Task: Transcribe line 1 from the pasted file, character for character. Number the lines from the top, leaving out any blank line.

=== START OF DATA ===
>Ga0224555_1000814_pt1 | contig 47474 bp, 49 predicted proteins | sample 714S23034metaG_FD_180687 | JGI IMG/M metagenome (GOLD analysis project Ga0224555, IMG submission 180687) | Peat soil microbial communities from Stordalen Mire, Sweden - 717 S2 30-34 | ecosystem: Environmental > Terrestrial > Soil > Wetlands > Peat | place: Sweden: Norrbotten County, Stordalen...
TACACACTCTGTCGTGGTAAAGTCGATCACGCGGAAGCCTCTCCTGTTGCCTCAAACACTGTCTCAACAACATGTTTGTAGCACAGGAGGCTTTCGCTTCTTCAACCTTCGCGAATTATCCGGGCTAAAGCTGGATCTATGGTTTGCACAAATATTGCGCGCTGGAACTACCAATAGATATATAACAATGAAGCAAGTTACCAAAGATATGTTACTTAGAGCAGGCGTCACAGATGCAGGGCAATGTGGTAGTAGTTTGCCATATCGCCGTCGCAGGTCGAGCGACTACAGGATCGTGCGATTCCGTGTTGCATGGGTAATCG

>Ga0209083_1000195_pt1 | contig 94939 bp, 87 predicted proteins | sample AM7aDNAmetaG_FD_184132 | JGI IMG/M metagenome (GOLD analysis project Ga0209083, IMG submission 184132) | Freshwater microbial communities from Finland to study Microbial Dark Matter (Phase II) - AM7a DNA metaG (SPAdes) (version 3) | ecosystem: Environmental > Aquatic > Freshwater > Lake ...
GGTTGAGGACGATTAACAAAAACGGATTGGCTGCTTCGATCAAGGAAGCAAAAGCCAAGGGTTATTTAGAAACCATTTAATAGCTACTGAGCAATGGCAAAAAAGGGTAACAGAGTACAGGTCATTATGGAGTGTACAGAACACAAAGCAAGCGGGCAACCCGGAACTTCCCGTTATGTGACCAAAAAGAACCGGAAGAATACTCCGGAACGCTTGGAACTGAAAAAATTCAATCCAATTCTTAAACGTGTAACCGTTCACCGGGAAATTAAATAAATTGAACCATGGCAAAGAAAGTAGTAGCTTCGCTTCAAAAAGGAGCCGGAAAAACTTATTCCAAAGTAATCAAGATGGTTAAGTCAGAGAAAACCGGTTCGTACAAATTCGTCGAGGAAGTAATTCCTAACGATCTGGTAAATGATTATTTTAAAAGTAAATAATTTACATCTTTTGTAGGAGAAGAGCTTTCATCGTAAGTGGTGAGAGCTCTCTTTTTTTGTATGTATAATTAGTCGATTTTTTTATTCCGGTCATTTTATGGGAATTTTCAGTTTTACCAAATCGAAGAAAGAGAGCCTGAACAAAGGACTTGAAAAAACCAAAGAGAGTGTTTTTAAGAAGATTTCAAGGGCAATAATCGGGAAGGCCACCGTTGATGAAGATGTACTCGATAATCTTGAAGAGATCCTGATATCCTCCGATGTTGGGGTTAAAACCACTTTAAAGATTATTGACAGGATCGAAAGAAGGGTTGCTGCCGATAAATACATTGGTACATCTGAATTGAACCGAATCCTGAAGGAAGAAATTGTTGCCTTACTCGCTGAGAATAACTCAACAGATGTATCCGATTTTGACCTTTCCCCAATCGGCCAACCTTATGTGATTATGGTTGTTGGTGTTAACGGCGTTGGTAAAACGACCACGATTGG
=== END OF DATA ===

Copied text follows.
>Ga0224555_1000814_pt1 | contig 47474 bp, 49 predicted proteins | sample 714S23034metaG_FD_180687 | JGI IMG/M metagenome (GOLD analysis project Ga0224555, IMG submission 180687) | Peat soil microbial communities from Stordalen Mire, Sweden - 717 S2 30-34 | ecosystem: Environmental > Terrestrial > Soil > Wetlands > Peat | place: Sweden: Norrbotten County, Stordalen...